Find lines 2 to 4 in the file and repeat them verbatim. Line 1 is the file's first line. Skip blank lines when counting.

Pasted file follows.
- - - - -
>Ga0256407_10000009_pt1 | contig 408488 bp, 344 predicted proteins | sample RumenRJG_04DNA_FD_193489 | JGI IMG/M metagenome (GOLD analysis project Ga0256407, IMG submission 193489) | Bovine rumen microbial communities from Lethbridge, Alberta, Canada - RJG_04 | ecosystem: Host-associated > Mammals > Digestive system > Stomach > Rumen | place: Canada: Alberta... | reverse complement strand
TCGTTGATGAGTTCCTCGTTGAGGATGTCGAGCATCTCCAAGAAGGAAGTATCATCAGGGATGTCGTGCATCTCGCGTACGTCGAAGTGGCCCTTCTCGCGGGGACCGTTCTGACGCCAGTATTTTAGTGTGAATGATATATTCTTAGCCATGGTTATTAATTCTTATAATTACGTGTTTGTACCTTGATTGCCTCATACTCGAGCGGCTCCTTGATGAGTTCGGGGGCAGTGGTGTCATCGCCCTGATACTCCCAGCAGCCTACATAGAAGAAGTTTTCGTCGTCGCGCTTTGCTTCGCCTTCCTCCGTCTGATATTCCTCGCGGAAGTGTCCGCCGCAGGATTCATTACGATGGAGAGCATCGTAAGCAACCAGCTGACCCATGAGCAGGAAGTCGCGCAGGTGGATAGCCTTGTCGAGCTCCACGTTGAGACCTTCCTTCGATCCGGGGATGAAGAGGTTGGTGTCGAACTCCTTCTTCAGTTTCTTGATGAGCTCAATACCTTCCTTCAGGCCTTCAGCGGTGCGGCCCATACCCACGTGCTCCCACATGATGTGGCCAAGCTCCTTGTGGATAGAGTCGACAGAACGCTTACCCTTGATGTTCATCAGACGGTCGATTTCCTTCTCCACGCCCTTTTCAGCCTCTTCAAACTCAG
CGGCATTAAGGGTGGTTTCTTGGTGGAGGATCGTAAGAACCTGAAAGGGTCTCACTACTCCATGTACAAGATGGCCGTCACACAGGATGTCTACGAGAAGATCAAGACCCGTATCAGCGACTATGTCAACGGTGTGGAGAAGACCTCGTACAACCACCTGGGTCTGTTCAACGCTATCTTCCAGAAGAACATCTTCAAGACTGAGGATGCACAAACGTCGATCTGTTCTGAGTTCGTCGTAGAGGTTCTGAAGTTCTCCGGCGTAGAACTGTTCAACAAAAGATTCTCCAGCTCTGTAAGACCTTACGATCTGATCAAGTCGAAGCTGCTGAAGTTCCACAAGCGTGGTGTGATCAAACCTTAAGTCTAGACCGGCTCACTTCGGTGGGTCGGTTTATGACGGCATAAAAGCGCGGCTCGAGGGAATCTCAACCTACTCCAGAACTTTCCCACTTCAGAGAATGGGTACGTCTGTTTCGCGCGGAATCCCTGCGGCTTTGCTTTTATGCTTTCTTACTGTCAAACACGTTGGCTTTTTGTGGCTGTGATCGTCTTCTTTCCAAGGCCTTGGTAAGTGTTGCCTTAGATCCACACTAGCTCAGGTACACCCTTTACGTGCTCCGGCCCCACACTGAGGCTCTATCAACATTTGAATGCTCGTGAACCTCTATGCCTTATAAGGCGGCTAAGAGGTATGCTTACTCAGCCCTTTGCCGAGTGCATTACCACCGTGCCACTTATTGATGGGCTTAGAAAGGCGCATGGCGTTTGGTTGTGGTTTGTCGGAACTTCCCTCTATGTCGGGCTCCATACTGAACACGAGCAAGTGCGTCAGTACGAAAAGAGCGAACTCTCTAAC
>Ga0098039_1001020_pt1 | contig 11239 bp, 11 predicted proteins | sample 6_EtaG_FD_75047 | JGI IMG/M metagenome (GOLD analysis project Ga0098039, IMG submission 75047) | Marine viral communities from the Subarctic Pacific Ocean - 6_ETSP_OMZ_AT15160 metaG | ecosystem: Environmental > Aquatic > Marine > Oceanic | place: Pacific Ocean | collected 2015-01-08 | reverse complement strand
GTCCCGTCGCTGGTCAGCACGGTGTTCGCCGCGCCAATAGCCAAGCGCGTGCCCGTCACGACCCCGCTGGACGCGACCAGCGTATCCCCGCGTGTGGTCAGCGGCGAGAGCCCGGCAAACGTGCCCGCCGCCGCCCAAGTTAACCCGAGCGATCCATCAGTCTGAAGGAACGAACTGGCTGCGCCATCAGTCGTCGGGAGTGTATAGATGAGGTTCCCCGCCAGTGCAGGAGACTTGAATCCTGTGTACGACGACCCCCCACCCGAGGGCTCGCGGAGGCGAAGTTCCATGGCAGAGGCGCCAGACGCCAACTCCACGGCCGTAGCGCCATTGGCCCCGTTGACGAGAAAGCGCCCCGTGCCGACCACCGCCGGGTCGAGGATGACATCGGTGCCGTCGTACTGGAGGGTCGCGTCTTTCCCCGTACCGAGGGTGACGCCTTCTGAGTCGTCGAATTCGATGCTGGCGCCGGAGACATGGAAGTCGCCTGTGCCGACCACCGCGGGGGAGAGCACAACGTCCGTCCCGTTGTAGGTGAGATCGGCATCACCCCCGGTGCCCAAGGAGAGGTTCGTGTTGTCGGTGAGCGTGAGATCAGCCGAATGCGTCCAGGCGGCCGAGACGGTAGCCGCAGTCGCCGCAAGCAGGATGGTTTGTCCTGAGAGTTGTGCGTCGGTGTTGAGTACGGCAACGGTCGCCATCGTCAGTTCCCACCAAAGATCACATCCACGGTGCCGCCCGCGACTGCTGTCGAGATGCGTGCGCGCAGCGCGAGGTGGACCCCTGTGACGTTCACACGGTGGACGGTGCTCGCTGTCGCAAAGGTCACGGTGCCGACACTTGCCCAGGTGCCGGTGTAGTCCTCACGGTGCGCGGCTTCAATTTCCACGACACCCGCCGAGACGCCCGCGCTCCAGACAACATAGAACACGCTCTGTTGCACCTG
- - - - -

TCGTTGATGAGTTCCTCGTTGAGGATGTCGAGCATCTCCAAGAAGGAAGTATCATCAGGGATGTCGTGCATCTCGCGTACGTCGAAGTGGCCCTTCTCGCGGGGACCGTTCTGACGCCAGTATTTTAGTGTGAATGATATATTCTTAGCCATGGTTATTAATTCTTATAATTACGTGTTTGTACCTTGATTGCCTCATACTCGAGCGGCTCCTTGATGAGTTCGGGGGCAGTGGTGTCATCGCCCTGATACTCCCAGCAGCCTACATAGAAGAAGTTTTCGTCGTCGCGCTTTGCTTCGCCTTCCTCCGTCTGATATTCCTCGCGGAAGTGTCCGCCGCAGGATTCATTACGATGGAGAGCATCGTAAGCAACCAGCTGACCCATGAGCAGGAAGTCGCGCAGGTGGATAGCCTTGTCGAGCTCCACGTTGAGACCTTCCTTCGATCCGGGGATGAAGAGGTTGGTGTCGAACTCCTTCTTCAGTTTCTTGATGAGCTCAATACCTTCCTTCAGGCCTTCAGCGGTGCGGCCCATACCCACGTGCTCCCACATGATGTGGCCAAGCTCCTTGTGGATAGAGTCGACAGAACGCTTACCCTTGATGTTCATCAGACGGTCGATTTCCTTCTCCACGCCCTTTTCAGCCTCTTCAAACTCAG
CGGCATTAAGGGTGGTTTCTTGGTGGAGGATCGTAAGAACCTGAAAGGGTCTCACTACTCCATGTACAAGATGGCCGTCACACAGGATGTCTACGAGAAGATCAAGACCCGTATCAGCGACTATGTCAACGGTGTGGAGAAGACCTCGTACAACCACCTGGGTCTGTTCAACGCTATCTTCCAGAAGAACATCTTCAAGACTGAGGATGCACAAACGTCGATCTGTTCTGAGTTCGTCGTAGAGGTTCTGAAGTTCTCCGGCGTAGAACTGTTCAACAAAAGATTCTCCAGCTCTGTAAGACCTTACGATCTGATCAAGTCGAAGCTGCTGAAGTTCCACAAGCGTGGTGTGATCAAACCTTAAGTCTAGACCGGCTCACTTCGGTGGGTCGGTTTATGACGGCATAAAAGCGCGGCTCGAGGGAATCTCAACCTACTCCAGAACTTTCCCACTTCAGAGAATGGGTACGTCTGTTTCGCGCGGAATCCCTGCGGCTTTGCTTTTATGCTTTCTTACTGTCAAACACGTTGGCTTTTTGTGGCTGTGATCGTCTTCTTTCCAAGGCCTTGGTAAGTGTTGCCTTAGATCCACACTAGCTCAGGTACACCCTTTACGTGCTCCGGCCCCACACTGAGGCTCTATCAACATTTGAATGCTCGTGAACCTCTATGCCTTATAAGGCGGCTAAGAGGTATGCTTACTCAGCCCTTTGCCGAGTGCATTACCACCGTGCCACTTATTGATGGGCTTAGAAAGGCGCATGGCGTTTGGTTGTGGTTTGTCGGAACTTCCCTCTATGTCGGGCTCCATACTGAACACGAGCAAGTGCGTCAGTACGAAAAGAGCGAACTCTCTAAC
>Ga0098039_1001020_pt1 | contig 11239 bp, 11 predicted proteins | sample 6_EtaG_FD_75047 | JGI IMG/M metagenome (GOLD analysis project Ga0098039, IMG submission 75047) | Marine viral communities from the Subarctic Pacific Ocean - 6_ETSP_OMZ_AT15160 metaG | ecosystem: Environmental > Aquatic > Marine > Oceanic | place: Pacific Ocean | collected 2015-01-08 | reverse complement strand